Posted by: shortstop on February 28, 2008 at 12:05 PM | PERMALINK

Justices (which is to say their clerks) have already made up their minds by the time oral arguments are made. It is a pretty pointless exercise. Posted by: Old Hat

This may be the case, and because most people never bother to read the written opinions when the decision is handed down, I like to hear the oral arguments because they show either how lame or strong the respective cases for and against may be, and they almost never fail to show the personal (usually cracked) right wing leanings of the assholes Scalia, Alito and Roberts, the latter showing time and again that clearly, like Thomas, he is woefully underqualified to be on the SC, let alone Chief Justice. One can only hope he likes salty fatty foods.

Posted by: Jeff II on February 28, 2008 at 12:06 PM | PERMALINK

I do suspect he is less intelligent and legally accomplished than his colleagues, but he is certainly not stupid. His silence on the bench may reflect a lot of things, including laziness, but certainly not stupidity, and probably not a lack of preparation either.

Unfortunately, "not actively stupid" is really not sufficient qualification to sit on the highest court on the land. In order to be a Supreme Court Justice, to occupy the seat once held by the likes of Louis Brandeis, Oliver Wendell Holmes, Thurgood Marshall, etc. etc. "actively brilliant" would be, one would hope, the lowest bar to entry one should have to clear.

Posted by: Stefan on February 28, 2008 at 12:14 PM | PERMALINK

144 cases? That's gross!

Posted by: Ralph Kramden on February 28, 2008 at 12:17 PM | PERMALINK

Jeesus, KD, when you're wrong you're pretty spectacular about it.

Thomas' silence could be due to a lot of things (seething resentment, indifference, incompetence) but in no way can it be interpreted as enlightened detachment. He's at the pinnacle of power in this country, and he can't even muster one question to establish the viability of his opinions.

He really is, as Sen. Reid said, an embarrassment.

Posted by: Uli Kunkel on February 28, 2008 at 12:19 PM | PERMALINK

I'm a lawyer and I've actually done oral arguments before an appellate court -- not the Supreme Court, but the D.C. Court of Appeals, which is the highest court here in D.C. (rough equivalent of a state supreme court).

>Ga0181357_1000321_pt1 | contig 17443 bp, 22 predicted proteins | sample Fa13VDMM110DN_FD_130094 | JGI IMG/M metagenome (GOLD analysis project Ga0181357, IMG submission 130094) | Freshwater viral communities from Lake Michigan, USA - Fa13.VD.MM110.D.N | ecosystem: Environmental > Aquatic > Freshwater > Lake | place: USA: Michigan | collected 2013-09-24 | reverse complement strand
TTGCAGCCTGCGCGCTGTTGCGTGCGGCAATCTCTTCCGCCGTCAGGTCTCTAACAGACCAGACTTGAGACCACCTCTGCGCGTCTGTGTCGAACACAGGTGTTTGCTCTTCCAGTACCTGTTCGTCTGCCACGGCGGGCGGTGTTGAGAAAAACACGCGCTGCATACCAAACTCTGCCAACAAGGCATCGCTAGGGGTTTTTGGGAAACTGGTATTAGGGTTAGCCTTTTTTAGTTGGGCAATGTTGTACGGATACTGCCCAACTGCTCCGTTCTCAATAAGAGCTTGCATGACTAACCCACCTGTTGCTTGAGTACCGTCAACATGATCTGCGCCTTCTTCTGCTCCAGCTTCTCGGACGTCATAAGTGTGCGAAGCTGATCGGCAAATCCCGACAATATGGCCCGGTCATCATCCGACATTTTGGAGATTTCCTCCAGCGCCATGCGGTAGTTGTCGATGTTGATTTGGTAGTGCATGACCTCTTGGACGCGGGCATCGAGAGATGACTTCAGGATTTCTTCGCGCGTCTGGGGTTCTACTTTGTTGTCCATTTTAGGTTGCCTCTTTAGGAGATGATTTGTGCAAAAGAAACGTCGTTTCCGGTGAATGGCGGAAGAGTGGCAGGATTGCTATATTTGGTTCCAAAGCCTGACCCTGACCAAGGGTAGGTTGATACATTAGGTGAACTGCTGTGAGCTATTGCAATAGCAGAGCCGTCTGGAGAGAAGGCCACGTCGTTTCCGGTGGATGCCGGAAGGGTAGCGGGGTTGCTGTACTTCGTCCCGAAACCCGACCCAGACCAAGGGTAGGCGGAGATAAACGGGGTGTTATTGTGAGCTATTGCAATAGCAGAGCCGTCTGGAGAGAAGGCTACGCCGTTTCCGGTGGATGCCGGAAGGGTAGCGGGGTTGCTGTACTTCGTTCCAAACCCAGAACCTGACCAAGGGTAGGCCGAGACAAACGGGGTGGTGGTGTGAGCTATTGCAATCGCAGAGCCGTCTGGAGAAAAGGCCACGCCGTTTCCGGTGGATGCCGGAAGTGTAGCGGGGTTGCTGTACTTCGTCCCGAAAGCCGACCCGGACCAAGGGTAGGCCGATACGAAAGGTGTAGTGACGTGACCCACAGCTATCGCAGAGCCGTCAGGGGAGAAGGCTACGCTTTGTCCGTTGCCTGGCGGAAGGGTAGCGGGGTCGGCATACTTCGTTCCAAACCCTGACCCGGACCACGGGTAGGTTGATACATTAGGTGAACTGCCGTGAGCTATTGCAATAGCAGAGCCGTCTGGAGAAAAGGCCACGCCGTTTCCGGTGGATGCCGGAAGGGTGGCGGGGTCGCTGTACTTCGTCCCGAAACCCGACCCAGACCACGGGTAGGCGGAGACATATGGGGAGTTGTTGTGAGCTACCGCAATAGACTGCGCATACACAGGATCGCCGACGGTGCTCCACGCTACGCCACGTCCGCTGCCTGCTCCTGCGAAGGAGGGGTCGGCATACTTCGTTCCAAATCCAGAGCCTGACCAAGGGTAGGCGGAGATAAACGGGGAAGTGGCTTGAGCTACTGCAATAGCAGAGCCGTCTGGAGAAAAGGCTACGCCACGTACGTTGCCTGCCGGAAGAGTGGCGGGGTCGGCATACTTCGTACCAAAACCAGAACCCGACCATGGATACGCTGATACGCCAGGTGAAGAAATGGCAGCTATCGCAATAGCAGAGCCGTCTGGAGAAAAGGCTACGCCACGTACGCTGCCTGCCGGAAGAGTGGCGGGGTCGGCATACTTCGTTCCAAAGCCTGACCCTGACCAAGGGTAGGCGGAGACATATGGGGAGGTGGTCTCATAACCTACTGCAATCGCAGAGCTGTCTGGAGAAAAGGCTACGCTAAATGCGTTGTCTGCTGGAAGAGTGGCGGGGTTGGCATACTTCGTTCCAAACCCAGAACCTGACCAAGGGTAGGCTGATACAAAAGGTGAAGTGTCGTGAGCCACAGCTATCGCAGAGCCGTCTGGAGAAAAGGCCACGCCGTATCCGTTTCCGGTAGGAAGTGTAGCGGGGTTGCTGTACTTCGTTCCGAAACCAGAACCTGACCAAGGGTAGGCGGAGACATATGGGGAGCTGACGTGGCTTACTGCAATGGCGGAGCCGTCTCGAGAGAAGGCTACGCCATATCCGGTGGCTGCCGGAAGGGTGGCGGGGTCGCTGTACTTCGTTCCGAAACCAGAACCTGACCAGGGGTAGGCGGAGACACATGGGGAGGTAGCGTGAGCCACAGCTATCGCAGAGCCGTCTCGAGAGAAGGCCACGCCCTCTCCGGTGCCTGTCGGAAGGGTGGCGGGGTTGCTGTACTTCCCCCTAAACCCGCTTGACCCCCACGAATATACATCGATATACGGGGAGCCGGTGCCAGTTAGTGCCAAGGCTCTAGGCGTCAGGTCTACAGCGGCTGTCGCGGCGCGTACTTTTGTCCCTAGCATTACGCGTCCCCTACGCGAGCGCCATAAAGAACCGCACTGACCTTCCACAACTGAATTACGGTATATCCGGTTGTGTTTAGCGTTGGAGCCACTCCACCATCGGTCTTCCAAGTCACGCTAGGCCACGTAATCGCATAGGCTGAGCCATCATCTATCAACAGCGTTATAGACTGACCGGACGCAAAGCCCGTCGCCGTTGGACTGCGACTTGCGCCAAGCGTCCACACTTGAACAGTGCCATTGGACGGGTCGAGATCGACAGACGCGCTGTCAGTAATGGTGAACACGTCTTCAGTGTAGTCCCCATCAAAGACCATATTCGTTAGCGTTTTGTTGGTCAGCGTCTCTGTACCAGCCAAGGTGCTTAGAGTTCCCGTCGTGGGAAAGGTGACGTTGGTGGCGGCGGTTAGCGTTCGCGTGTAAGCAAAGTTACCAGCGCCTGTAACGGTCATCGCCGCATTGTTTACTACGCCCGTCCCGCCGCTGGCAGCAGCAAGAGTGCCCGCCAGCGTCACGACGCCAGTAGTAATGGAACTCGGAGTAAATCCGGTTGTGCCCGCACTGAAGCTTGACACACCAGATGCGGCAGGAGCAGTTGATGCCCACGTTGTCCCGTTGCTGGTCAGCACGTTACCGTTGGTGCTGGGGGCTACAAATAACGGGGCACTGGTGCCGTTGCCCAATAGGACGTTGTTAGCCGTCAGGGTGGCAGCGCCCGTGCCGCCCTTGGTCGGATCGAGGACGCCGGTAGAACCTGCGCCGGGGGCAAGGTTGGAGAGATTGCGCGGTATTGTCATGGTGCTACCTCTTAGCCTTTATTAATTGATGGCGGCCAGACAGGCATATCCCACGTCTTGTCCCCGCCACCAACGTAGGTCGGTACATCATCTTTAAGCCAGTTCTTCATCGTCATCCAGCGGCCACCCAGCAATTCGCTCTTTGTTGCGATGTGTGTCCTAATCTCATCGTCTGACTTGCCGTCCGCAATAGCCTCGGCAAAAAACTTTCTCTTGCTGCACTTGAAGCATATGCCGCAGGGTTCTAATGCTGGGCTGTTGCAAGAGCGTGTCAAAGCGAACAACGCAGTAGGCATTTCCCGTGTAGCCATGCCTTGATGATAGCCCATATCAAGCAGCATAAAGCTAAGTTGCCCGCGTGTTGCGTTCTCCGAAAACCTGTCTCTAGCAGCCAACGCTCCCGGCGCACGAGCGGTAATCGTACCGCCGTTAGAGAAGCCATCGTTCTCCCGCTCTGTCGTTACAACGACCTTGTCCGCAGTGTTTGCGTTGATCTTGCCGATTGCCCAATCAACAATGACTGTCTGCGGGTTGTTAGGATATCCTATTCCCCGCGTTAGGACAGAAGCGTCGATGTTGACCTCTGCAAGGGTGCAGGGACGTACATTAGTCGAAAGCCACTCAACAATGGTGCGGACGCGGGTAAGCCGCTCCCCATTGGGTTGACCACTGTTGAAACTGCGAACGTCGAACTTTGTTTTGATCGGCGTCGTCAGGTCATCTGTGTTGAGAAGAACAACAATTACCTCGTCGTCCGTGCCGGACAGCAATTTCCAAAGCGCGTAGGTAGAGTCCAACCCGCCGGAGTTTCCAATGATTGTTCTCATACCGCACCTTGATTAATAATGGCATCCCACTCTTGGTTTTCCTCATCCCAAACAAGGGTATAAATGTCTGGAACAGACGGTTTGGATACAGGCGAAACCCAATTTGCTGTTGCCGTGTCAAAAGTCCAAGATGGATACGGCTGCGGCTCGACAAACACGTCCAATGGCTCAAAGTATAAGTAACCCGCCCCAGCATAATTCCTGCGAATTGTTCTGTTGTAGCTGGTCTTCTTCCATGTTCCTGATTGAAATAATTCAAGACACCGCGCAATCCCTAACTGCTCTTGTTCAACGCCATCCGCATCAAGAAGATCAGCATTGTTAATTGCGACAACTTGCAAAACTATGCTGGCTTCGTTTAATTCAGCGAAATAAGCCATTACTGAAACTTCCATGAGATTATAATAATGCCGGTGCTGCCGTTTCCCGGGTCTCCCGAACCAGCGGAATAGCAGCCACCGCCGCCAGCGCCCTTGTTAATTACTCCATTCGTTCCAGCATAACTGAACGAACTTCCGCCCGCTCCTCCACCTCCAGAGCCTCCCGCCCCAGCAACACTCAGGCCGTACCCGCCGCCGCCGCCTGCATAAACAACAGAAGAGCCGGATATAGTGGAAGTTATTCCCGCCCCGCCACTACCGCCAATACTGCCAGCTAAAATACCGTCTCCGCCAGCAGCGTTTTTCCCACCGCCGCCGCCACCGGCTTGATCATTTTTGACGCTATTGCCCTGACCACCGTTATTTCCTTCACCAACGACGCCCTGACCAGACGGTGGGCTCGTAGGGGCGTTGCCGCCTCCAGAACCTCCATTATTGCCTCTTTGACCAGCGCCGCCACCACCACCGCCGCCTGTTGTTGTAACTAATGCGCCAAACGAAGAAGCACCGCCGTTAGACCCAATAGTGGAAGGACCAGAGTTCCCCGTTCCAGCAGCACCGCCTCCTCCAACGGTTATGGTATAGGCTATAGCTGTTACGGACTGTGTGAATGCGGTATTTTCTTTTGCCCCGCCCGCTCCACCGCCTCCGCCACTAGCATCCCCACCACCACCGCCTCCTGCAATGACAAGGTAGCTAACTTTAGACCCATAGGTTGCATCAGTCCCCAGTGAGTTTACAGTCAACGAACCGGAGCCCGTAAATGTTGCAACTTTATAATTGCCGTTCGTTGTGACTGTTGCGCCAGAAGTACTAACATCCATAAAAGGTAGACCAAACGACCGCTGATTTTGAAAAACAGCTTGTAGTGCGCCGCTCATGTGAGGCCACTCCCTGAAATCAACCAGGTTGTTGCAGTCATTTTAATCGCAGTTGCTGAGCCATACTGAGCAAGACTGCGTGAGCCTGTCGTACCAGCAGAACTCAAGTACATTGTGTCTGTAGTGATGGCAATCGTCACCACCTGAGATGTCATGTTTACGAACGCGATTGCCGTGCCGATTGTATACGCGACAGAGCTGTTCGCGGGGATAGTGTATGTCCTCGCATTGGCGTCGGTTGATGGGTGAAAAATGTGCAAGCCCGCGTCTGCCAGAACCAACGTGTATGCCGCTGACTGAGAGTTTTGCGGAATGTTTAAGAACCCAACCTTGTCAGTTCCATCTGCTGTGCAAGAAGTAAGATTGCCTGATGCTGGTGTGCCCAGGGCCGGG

My experience is that oral argument is not a meaningless rehash, but can actually contribute significantly to a judge's understanding and opinion on the case, and therefore serves a much different, but equally important, purpose than a brief. Though briefs are effective, oral arguments give judges the chance to ask the lawyers questions to summarize their case, provide further details or evidence, or discuss the legal or policy consequences of their positions. It's not just a recitation of the brief, but a critical chance for a lawyer to engage in a dialogue with the court about your your argument. As an example, the first piece of advice every appellate advocate gets is "Don't just read your brief." The point is this: oral argument are intended to make new points and explain your position -- if all you're doing is telling the court what you already said in your brief, then you should sit down.

On a personal note, I'm a little disturbed by a number of the comments that take the position this is all just political theater, or judges showing off. There is always an overlay of politics in law, especially at the Supreme Court, and good advocacy is always theatrical (ask any trial advocate), but this is the legal system and there are good reasons why we want to do it this way. If you claim to have respect for the rule of law, then you have to accept -- at least as a starting point -- that this is the way the law works.